Tuesday January 10, 2017
By Jane Sunley, best-selling business author and Founder of Purple Cubed
My first blog of the year and of this new 21C Leadership series is, perhaps, a bit of a ‘start as you mean to go on’ cliché, though an important one I think.
A call came into the office recently from someone wanting to implement flexible working. Delving deeper, it was plain that the organisation wasn’t ready for this. Whilst people wanted it, or, to be more accurate, there was a lot of sickness and absence because people found the hours rigid and unmanageable, it was clear there was more fundamental stuff to fix first. For example, the caller admitted that trust was at an all-time low. The team, whilst loyal to the mission of the organisation, had become very fed up with the command and control management style of the company founder. A new COO was attempting to change this – whilst managing the expectations and feelings. There was a lot to do.
It’s easy to see how busy managers often dive in with tactical solutions without fully thinking through the implications; examining the why, what it’ll take to bring about the changes that are sought, what needs to be in place first, who and what will be affected and, how this will be communicated and managed… and so on… All change is hard work and unless handled comprehensively and could well end up doing more harm than good.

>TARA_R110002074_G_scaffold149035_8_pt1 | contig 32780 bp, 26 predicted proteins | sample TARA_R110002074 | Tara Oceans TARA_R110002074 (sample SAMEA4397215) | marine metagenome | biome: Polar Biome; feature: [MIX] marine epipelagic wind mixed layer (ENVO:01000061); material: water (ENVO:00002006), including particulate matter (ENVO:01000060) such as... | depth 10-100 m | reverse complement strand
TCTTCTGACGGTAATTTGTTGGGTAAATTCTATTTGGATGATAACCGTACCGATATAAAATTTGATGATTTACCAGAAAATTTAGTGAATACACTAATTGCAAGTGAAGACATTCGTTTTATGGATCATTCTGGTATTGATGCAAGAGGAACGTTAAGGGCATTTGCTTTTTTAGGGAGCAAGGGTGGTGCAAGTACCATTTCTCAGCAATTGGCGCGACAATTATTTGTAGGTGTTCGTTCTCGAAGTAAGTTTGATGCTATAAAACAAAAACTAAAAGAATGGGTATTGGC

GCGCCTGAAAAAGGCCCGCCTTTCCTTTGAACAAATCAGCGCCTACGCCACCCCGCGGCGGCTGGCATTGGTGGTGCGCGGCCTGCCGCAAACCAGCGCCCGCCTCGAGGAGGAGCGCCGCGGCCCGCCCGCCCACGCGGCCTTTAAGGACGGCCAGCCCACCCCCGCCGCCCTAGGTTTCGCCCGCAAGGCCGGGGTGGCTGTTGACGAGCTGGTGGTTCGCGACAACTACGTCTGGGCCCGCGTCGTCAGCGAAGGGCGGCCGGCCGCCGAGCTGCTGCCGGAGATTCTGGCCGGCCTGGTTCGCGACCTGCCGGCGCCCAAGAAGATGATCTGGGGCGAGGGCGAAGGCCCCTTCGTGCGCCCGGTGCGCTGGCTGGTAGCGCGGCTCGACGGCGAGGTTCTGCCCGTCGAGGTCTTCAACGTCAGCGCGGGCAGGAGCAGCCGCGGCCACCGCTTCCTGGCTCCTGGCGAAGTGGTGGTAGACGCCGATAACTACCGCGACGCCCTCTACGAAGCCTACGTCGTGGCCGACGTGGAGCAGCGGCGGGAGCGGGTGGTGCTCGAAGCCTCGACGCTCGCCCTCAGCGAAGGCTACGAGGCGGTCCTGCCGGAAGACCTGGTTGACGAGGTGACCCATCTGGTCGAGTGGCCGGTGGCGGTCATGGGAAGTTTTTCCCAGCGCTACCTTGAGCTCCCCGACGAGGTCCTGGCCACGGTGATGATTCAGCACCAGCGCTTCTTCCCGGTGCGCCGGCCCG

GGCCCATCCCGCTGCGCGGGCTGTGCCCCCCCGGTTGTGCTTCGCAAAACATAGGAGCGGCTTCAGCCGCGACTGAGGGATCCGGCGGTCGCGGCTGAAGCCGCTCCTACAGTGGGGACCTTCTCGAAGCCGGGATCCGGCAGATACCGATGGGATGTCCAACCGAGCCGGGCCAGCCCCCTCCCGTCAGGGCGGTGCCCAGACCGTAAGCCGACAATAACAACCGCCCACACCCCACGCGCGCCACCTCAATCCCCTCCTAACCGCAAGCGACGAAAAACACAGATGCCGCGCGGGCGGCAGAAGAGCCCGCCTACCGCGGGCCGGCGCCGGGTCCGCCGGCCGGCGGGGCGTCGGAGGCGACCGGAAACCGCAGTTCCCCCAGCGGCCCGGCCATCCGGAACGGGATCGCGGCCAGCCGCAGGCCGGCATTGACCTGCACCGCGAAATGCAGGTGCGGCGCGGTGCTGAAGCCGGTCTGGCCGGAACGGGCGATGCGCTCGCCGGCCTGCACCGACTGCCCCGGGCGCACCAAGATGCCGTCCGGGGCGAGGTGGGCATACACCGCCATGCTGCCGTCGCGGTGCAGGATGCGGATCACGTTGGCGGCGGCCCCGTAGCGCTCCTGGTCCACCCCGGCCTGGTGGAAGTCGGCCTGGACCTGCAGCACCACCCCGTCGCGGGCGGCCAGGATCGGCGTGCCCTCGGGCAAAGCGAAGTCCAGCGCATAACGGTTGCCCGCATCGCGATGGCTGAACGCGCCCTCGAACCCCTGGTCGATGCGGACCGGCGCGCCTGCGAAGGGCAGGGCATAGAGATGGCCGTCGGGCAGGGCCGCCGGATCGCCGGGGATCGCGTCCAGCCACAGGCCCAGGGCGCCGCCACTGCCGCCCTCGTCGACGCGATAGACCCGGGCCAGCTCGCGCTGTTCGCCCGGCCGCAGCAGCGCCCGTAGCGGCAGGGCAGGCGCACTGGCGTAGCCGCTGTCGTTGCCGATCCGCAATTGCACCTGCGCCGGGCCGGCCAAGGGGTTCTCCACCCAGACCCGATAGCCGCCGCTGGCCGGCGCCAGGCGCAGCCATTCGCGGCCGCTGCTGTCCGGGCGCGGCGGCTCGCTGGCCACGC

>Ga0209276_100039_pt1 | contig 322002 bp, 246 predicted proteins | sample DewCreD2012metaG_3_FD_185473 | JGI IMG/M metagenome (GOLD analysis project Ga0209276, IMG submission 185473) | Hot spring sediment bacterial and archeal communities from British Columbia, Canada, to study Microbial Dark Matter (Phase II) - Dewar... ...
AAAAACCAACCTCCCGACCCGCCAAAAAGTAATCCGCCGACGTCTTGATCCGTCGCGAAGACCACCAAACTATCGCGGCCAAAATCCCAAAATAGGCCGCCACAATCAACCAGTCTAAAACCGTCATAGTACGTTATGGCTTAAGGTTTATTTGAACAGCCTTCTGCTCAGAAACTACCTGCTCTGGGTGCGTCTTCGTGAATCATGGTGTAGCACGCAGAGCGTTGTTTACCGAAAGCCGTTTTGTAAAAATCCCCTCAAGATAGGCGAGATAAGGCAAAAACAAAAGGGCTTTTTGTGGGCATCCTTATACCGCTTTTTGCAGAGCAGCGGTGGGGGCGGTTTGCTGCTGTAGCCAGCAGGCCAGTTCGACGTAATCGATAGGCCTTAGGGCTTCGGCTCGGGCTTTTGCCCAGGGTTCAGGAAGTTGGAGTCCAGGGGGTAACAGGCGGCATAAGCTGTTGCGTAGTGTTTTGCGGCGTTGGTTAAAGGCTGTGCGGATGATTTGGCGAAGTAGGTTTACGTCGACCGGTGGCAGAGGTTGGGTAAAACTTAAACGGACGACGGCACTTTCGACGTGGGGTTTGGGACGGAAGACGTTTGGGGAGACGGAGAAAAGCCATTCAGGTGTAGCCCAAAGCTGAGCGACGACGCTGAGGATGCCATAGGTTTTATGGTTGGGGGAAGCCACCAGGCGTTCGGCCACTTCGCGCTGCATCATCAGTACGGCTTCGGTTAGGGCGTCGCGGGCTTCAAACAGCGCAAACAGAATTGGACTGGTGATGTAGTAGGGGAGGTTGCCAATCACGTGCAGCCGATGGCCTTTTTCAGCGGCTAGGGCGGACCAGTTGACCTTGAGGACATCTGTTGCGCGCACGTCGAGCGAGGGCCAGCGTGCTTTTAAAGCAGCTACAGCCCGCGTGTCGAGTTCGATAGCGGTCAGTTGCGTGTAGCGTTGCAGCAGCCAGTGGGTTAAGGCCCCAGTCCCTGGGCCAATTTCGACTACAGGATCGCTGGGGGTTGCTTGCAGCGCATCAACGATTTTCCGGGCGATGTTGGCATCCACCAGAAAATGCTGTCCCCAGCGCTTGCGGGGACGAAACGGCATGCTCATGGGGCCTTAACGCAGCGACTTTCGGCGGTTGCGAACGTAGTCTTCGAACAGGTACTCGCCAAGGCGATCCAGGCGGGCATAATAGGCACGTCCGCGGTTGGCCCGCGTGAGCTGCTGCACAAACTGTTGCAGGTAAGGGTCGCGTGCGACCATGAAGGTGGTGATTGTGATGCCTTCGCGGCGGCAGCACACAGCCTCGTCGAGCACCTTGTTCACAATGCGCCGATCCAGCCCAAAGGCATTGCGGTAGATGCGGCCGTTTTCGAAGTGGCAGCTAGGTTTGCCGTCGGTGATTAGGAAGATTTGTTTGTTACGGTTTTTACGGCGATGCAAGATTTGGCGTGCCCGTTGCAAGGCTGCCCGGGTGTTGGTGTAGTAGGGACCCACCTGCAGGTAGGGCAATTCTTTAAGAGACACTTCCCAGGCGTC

Strategic thinking isn’t just a highfaluting boardroom activity – it has to be regular part of any leader’s daily activity. I get that people are busy and don’t make time to think, though changing that will reap massive rewards. And don’t just take it from me – Prof. Henry (McGill University), argues that real strategies are rarely made in panelled conference rooms but are more likely to be cooked up informally and often in real time—in hallway conversations, casual working groups, or quiet moments of reflection on long airplane flights.
So let’s make 2017 the year of making time to think, delving under the solutions to make sure they really do achieve what they’re intended to.